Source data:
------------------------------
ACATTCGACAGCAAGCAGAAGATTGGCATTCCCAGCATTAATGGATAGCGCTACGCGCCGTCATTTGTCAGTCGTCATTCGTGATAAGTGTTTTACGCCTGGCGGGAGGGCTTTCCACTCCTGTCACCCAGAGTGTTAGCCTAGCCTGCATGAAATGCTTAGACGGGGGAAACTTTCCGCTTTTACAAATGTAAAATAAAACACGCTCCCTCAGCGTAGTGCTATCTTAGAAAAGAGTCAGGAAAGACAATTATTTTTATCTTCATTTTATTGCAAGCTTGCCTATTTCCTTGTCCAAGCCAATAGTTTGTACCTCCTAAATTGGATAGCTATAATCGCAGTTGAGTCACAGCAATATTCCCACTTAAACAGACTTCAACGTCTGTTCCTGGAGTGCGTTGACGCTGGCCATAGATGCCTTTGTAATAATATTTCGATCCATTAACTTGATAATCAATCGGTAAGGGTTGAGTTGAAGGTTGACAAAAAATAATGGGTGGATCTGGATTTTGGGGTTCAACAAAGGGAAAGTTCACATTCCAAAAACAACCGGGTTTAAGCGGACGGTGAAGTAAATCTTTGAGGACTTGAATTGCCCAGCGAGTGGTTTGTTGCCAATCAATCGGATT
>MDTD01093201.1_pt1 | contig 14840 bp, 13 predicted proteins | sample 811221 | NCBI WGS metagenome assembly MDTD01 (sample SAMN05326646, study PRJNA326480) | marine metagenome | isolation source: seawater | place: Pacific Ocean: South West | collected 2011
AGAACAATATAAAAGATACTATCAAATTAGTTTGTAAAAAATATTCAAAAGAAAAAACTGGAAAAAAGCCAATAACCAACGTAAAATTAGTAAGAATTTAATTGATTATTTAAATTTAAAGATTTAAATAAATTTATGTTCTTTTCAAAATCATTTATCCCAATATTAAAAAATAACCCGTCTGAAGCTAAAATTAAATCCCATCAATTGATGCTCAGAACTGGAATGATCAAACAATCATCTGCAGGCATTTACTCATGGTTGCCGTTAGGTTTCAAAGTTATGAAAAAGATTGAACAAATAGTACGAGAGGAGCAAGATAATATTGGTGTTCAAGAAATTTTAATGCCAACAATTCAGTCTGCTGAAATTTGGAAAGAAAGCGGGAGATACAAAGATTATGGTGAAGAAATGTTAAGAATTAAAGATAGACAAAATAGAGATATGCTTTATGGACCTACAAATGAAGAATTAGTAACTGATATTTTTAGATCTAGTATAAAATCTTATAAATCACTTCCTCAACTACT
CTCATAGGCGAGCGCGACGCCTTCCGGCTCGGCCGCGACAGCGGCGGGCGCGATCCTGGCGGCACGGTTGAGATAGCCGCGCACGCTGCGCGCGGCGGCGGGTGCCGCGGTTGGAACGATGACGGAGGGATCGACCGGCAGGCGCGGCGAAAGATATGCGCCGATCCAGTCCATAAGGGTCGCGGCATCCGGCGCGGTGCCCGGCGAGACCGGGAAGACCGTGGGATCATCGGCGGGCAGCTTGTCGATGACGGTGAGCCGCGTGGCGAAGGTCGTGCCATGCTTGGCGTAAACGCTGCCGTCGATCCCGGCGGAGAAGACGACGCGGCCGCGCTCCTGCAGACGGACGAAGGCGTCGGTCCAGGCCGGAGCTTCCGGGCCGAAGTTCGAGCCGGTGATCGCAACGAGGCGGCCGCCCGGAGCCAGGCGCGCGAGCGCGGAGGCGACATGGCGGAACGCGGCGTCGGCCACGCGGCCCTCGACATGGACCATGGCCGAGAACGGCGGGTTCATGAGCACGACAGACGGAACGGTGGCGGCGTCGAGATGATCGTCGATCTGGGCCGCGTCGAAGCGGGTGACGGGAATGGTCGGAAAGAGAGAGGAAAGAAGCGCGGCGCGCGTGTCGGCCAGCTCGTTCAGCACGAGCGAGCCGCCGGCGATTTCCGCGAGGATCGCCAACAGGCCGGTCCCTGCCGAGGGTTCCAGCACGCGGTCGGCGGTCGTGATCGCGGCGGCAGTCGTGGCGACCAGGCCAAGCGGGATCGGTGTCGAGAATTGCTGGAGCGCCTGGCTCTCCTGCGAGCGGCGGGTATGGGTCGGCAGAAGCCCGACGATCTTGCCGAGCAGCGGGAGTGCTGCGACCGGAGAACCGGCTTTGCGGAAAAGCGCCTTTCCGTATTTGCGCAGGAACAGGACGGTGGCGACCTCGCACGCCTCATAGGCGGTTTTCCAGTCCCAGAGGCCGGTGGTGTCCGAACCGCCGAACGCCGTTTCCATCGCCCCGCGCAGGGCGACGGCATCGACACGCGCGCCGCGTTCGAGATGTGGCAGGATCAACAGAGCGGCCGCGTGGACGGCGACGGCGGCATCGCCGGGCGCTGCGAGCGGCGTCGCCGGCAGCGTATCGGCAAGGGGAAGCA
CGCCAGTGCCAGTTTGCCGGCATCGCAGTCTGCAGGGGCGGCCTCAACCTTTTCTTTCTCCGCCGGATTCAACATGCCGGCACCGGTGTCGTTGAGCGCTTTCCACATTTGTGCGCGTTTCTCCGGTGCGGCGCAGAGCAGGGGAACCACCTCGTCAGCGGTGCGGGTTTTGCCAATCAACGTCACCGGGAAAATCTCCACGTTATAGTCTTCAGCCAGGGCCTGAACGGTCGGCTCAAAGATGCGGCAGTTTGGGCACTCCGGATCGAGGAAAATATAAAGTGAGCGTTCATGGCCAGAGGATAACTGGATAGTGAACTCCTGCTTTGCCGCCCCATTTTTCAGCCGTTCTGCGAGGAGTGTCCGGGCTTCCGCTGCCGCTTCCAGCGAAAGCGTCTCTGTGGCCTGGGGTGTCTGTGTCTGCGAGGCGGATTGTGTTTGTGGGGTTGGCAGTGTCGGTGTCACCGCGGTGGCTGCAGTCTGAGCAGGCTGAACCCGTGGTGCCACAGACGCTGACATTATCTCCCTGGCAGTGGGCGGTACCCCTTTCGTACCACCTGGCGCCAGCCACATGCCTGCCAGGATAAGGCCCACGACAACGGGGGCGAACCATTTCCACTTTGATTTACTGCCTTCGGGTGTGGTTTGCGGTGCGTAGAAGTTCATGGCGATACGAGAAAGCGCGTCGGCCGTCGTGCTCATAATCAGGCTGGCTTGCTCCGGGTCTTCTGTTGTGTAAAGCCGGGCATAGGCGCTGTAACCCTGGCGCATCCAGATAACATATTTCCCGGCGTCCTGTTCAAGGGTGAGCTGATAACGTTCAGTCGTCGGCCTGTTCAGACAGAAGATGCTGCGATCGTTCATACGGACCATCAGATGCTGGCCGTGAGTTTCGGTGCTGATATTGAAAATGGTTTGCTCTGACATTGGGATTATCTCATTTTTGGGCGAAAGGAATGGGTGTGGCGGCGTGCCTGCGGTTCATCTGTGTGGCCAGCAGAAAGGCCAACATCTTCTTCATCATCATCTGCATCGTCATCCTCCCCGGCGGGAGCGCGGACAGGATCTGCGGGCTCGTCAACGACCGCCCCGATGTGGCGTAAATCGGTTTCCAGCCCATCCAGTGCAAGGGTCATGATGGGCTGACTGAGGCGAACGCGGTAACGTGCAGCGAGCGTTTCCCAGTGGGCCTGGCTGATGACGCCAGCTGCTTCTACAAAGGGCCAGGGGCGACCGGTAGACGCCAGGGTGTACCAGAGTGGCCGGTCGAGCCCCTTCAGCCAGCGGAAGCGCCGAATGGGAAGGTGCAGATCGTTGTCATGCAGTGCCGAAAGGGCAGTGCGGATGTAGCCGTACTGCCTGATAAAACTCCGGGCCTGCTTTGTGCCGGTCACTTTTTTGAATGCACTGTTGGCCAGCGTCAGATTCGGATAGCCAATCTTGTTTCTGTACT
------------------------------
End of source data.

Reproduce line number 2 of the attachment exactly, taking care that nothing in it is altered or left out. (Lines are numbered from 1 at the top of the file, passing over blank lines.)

>MDTD01093201.1_pt1 | contig 14840 bp, 13 predicted proteins | sample 811221 | NCBI WGS metagenome assembly MDTD01 (sample SAMN05326646, study PRJNA326480) | marine metagenome | isolation source: seawater | place: Pacific Ocean: South West | collected 2011